Emma Brockes in The Guardian:
The image that came to Salman Rushdie, around which he would build his new novel, was an enclosed garden in downtown Manhattan. It is a space that exists in real life (although, as one of the characters in The Golden House observes, real life is a category from which it is increasingly hard to distinguish less reliable entities) and with which Rushdie is familiar; old friends inhabit one of the houses backing on to the garden. “The idea of there being a secret space inside this noisy public space,” he says. “I had this lightbulb moment that it was like a theatre – with a Greek tragedy, amphitheatre quality – where the characters could enact their stories. It also had a Rear Window quality, of being able to spy on everybody else’s lives. At that point, the Golden family decided they wanted to move in.”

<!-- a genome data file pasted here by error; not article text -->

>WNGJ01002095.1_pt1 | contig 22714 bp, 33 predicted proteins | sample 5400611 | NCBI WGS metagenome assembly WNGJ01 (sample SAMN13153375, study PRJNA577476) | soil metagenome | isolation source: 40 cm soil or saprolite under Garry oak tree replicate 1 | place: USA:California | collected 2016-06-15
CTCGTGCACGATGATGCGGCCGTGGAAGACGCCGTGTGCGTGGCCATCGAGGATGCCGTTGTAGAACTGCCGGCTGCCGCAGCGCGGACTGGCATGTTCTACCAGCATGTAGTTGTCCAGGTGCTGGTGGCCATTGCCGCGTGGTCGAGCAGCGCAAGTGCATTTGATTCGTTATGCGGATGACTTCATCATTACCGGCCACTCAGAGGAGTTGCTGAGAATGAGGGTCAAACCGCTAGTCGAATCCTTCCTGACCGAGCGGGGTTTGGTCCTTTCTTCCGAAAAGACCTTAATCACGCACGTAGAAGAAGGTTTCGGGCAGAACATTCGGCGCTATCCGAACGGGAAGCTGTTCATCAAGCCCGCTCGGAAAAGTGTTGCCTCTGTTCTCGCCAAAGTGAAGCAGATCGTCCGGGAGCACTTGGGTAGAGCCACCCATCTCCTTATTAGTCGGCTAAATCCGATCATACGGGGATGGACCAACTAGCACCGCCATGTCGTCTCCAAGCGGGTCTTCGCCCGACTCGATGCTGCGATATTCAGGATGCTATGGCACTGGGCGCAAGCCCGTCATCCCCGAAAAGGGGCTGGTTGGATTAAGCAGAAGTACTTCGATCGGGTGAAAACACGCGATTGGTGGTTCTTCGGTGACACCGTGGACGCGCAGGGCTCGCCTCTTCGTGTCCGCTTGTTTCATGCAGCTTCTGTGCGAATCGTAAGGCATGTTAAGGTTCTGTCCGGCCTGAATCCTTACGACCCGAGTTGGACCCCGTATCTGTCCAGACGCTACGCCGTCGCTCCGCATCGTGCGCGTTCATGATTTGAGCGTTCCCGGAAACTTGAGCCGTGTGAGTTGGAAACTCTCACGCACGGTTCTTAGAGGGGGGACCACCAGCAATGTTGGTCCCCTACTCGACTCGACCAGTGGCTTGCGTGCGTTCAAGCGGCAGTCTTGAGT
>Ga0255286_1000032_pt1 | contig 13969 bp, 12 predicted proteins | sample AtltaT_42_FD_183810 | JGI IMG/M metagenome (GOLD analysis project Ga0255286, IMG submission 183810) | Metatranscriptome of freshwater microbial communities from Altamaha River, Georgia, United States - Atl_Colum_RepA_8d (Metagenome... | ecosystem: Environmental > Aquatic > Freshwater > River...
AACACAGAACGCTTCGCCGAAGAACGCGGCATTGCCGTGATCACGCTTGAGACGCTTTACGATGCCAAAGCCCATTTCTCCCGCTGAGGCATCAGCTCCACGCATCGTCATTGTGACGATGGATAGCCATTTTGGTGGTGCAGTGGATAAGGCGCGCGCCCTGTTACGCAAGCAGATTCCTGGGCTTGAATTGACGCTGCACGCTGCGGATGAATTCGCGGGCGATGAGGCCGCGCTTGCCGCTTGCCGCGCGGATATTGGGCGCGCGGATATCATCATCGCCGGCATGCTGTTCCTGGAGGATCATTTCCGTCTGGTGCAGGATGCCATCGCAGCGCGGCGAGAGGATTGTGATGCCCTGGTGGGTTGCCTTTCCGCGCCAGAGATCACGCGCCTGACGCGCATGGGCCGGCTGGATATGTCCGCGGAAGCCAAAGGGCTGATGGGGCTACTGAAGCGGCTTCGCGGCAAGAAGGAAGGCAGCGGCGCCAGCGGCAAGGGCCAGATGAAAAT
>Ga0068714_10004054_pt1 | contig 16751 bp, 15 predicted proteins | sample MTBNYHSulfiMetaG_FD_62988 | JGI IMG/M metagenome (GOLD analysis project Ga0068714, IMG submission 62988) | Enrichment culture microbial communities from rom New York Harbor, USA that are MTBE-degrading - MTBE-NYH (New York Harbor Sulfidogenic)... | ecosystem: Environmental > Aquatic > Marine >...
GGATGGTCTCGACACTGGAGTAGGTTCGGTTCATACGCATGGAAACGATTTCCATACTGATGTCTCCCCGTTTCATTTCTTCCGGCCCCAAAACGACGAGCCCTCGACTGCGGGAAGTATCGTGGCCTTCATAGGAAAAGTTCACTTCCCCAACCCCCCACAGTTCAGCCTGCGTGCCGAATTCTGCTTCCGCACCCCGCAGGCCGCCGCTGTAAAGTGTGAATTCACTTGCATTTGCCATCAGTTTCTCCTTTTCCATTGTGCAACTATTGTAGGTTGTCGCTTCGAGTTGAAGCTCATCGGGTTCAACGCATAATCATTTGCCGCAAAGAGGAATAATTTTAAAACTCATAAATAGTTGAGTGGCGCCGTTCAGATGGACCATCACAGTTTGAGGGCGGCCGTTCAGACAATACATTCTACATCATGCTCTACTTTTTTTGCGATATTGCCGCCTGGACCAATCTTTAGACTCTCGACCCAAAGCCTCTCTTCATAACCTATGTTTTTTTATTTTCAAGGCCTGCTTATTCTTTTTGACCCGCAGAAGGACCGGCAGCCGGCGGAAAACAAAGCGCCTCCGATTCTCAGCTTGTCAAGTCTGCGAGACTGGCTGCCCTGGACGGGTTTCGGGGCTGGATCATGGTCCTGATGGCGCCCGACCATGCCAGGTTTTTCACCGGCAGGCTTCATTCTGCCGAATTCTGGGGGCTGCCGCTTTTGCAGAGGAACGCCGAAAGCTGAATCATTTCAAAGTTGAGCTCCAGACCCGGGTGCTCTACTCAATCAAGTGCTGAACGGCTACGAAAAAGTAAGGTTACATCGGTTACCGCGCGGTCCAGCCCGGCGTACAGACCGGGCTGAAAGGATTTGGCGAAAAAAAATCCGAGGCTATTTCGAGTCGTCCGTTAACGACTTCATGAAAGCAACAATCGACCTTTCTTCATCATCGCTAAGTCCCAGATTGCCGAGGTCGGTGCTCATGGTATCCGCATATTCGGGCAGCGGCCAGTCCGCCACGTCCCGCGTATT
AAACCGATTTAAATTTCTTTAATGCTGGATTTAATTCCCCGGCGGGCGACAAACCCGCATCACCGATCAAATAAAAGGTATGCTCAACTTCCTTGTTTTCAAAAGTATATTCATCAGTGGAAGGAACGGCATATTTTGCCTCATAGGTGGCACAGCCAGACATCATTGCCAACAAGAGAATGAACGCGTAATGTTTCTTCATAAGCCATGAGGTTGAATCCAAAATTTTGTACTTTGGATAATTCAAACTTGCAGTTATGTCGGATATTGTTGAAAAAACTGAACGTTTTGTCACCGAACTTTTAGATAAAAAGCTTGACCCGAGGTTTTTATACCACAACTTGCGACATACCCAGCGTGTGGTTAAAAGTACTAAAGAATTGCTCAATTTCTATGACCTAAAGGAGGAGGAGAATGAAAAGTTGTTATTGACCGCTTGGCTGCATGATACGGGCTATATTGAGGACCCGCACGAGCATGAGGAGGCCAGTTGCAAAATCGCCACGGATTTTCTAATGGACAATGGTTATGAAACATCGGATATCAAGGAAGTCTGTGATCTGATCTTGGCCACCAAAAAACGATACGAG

We are in the offices of Andrew Wylie, Rushdie’s agent of 30 years – “my longest relationship!” he says gleefully – a mile north of Rushdie’s apartment in lower Manhattan. He is looking particularly Rushdie-esque today: part rumpled intellectual, part something less sober. At 70, Rushdie has had more public incarnations than most writers of literary fiction – brilliant novelist, man on the run, subject of tabloid scorn and government dismay, social butterfly, and, in that singularly British designation, man lambasted for being altogether too Up Himself – but it is often overlooked what good company he is. His humour this morning is not caustic, nor ironised, nor filtered through any of the more protected modes of engagement, but is a kind of jolliness – a giggly delight – that simply makes him a good laugh to hang out with.